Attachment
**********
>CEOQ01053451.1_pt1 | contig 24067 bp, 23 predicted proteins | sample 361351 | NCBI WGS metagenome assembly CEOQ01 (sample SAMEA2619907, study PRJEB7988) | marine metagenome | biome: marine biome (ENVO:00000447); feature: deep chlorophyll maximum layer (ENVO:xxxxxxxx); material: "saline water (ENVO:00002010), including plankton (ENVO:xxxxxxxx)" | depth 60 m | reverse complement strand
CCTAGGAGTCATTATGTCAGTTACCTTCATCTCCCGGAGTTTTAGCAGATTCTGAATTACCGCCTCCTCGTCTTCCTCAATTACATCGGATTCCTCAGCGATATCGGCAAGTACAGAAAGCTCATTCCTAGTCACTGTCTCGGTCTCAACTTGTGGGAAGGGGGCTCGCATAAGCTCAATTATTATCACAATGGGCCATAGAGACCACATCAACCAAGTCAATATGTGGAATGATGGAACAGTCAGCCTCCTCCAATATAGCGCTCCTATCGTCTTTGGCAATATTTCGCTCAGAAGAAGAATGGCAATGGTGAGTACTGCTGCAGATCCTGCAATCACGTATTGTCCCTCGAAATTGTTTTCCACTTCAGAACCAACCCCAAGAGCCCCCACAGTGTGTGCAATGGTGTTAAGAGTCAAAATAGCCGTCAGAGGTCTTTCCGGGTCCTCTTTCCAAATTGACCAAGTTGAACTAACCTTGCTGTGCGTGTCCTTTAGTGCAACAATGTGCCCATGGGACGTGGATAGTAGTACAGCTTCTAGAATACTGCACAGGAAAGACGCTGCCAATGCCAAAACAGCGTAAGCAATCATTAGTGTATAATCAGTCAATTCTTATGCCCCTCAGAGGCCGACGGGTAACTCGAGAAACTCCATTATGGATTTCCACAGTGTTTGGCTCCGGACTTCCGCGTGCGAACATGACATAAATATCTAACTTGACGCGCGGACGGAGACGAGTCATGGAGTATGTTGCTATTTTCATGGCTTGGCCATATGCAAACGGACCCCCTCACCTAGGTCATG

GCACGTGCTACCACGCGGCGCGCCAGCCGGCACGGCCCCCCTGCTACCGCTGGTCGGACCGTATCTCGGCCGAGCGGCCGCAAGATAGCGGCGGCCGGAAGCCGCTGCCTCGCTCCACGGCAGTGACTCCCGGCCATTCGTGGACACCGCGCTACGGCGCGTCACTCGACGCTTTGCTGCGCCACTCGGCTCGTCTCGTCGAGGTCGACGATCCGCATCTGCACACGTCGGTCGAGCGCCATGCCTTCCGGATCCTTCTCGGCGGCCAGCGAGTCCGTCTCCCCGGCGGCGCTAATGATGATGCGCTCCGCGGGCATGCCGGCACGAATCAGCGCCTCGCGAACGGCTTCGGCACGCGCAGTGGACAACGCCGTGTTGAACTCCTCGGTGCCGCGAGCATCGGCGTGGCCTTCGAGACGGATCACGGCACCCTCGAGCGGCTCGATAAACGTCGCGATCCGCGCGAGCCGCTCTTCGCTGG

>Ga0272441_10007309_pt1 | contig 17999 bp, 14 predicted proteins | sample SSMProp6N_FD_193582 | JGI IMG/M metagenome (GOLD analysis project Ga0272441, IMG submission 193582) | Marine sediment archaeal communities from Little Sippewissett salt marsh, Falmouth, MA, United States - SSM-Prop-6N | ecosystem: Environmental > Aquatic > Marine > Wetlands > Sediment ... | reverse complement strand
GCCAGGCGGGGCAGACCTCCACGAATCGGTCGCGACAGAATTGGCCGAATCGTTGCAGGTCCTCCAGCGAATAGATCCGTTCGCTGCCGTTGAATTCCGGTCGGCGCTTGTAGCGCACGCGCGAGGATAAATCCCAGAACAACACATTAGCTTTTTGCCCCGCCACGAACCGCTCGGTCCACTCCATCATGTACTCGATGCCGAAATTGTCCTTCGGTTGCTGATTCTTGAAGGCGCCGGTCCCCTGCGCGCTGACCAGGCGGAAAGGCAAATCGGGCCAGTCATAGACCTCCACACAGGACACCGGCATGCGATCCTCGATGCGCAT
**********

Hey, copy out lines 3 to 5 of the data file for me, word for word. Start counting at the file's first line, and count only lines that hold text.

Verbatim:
GCACGTGCTACCACGCGGCGCGCCAGCCGGCACGGCCCCCCTGCTACCGCTGGTCGGACCGTATCTCGGCCGAGCGGCCGCAAGATAGCGGCGGCCGGAAGCCGCTGCCTCGCTCCACGGCAGTGACTCCCGGCCATTCGTGGACACCGCGCTACGGCGCGTCACTCGACGCTTTGCTGCGCCACTCGGCTCGTCTCGTCGAGGTCGACGATCCGCATCTGCACACGTCGGTCGAGCGCCATGCCTTCCGGATCCTTCTCGGCGGCCAGCGAGTCCGTCTCCCCGGCGGCGCTAATGATGATGCGCTCCGCGGGCATGCCGGCACGAATCAGCGCCTCGCGAACGGCTTCGGCACGCGCAGTGGACAACGCCGTGTTGAACTCCTCGGTGCCGCGAGCATCGGCGTGGCCTTCGAGACGGATCACGGCACCCTCGAGCGGCTCGATAAACGTCGCGATCCGCGCGAGCCGCTCTTCGCTGG

>Ga0272441_10007309_pt1 | contig 17999 bp, 14 predicted proteins | sample SSMProp6N_FD_193582 | JGI IMG/M metagenome (GOLD analysis project Ga0272441, IMG submission 193582) | Marine sediment archaeal communities from Little Sippewissett salt marsh, Falmouth, MA, United States - SSM-Prop-6N | ecosystem: Environmental > Aquatic > Marine > Wetlands > Sediment ... | reverse complement strand
GCCAGGCGGGGCAGACCTCCACGAATCGGTCGCGACAGAATTGGCCGAATCGTTGCAGGTCCTCCAGCGAATAGATCCGTTCGCTGCCGTTGAATTCCGGTCGGCGCTTGTAGCGCACGCGCGAGGATAAATCCCAGAACAACACATTAGCTTTTTGCCCCGCCACGAACCGCTCGGTCCACTCCATCATGTACTCGATGCCGAAATTGTCCTTCGGTTGCTGATTCTTGAAGGCGCCGGTCCCCTGCGCGCTGACCAGGCGGAAAGGCAAATCGGGCCAGTCATAGACCTCCACACAGGACACCGGCATGCGATCCTCGATGCGCAT